For most folks, it’s easy to participate in your employer’s retirement plan, such as a 401k or 403b. Savvy savers also look at whether they can afford to invest in Roth IRAs or even back-door Roth IRAs. Health Savings Accounts (HSAs) get a lot less attention, but they can be a powerful place to save money.
First, know the basics: To contribute to an HSA, you have to participate in a high-deductible health plan (HDHP) with certain deductible thresholds. Check your coverage to make sure you are eligible. In 2018, individual investors can contribute $3,450 per year to an HSA. The family limit is
$6900 *$6850. And investors over age 55 can add on a “catch-up” contribution of $1,000. There is no income limitation on HSA contributions as there is with a Roth IRA.
An HSA is a remarkably tax-advantaged investment. You get an up-front benefit because the amount you contribute is deductible on your income taxes. Further, the value of the HSA accumulates tax free. Lastly, when you take out the money, the money may be income tax-free. (If you are younger than age 65, you can use HSA dollars to pay for (or reimburse yourself for) qualified medical expenses. Once you reach age 65, you get additional benefits. You can then use HSA funds to pay certain types of premiums. And distributions not used for qualified medical expenses are taxable, but there’s no penalty.)
This brings us a creative way to use HSA funds. Investors often assume that you can only reimburse yourself for medical expenses in the same year. But there is no such rule! So, one strategy is to open a HSA and carefully save your records of qualified medical expenses over the years. Then, once you retire, you can reimburse yourself from the HSA for all those past years’ medical expenses incurred after your HSA was established. The result is income tax-free distributions from your HSA after you retire (or whenever you need the money!).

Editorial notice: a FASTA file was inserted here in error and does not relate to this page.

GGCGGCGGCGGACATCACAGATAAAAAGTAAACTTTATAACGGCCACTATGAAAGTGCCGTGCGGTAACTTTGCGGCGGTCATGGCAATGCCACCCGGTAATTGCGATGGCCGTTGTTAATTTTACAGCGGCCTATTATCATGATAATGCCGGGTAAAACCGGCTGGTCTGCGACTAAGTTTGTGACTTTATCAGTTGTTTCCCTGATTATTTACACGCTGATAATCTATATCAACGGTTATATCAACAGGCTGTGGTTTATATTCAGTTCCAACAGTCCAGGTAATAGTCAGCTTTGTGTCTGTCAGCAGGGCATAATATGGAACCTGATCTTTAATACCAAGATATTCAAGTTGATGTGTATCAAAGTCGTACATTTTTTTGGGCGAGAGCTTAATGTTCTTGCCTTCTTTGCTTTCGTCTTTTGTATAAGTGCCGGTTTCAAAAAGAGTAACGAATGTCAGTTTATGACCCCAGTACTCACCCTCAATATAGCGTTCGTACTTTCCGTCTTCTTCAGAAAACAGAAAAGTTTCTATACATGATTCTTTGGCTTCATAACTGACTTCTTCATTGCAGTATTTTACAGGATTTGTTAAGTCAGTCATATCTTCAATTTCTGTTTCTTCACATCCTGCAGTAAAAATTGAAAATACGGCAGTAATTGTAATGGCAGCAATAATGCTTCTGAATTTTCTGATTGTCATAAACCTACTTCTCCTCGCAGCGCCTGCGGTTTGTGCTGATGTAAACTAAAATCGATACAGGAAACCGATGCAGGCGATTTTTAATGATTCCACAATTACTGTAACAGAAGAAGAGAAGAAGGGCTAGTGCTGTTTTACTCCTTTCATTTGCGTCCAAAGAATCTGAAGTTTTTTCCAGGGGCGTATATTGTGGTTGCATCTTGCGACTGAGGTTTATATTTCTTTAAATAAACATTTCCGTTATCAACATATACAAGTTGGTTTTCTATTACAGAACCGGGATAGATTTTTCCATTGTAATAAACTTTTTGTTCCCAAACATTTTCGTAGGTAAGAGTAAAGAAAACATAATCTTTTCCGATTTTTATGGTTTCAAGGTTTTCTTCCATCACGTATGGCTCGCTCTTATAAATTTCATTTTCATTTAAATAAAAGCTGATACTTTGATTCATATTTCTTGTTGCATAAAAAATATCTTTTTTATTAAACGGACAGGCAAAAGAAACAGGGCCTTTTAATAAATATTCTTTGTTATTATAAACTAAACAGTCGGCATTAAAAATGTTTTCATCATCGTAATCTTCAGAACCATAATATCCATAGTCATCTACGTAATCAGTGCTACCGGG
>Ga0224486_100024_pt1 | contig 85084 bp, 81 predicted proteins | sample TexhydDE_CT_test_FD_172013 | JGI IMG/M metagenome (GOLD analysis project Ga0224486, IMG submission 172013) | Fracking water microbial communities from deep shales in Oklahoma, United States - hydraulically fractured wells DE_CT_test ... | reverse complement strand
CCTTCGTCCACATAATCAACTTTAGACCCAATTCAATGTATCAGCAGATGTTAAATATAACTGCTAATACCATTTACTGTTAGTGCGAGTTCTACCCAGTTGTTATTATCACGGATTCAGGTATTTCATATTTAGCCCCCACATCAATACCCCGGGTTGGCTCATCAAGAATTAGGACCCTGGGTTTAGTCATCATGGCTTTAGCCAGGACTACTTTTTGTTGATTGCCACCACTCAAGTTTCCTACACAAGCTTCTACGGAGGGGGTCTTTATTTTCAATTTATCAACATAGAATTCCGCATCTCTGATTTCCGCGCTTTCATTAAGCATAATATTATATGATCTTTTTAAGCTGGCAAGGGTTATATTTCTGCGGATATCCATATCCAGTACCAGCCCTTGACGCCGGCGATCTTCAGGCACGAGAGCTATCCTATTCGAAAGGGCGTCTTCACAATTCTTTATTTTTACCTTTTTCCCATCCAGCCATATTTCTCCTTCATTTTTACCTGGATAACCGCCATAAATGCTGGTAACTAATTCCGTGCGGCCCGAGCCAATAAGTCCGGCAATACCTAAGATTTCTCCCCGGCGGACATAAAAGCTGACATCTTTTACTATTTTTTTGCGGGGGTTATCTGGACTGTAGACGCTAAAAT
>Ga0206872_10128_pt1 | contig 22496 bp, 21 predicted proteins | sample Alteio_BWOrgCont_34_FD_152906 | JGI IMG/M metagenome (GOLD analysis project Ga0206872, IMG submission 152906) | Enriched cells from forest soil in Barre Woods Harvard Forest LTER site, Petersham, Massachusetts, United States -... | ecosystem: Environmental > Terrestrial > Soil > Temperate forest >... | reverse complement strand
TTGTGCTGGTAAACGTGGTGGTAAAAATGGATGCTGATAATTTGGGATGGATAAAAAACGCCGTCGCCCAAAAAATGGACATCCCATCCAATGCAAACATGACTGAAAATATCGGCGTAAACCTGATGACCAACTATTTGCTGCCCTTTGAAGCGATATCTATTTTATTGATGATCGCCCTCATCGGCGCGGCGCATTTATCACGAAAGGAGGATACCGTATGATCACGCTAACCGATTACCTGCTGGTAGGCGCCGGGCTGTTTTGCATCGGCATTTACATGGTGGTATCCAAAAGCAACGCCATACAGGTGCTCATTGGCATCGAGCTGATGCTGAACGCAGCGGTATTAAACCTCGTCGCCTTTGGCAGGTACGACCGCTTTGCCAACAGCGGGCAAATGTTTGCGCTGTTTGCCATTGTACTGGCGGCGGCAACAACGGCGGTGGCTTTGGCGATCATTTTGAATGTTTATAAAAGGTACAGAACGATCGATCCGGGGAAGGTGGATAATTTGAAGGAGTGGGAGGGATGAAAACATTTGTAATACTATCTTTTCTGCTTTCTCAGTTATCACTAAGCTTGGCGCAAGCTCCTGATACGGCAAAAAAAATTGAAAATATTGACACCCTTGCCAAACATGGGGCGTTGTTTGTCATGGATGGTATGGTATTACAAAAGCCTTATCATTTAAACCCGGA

When you think long term like this, the HSA starts to sound a lot like a deductible IRA AND a Roth IRA. You get the income tax deduction for contributions AND the money comes out later tax free. It’s a win-win!
One follow-up question I often get is, “What’s the point of doing all that if the money never really grows inside the HSA?” This is a savvy question. With interest rates so low, the benefit of the income tax-free withdrawal loses its appeal if the money never actually grows. But many institutions do offer a selection of mutual funds in which you can invest (kind of like a 401k) inside your HSA. This allows you to build a portfolio that could grow over time.
*In March the IRS adjusted downward the family contribution maximum from $6900 previously announced to $6850. Make sure you adjust future contributions to accommodate the change.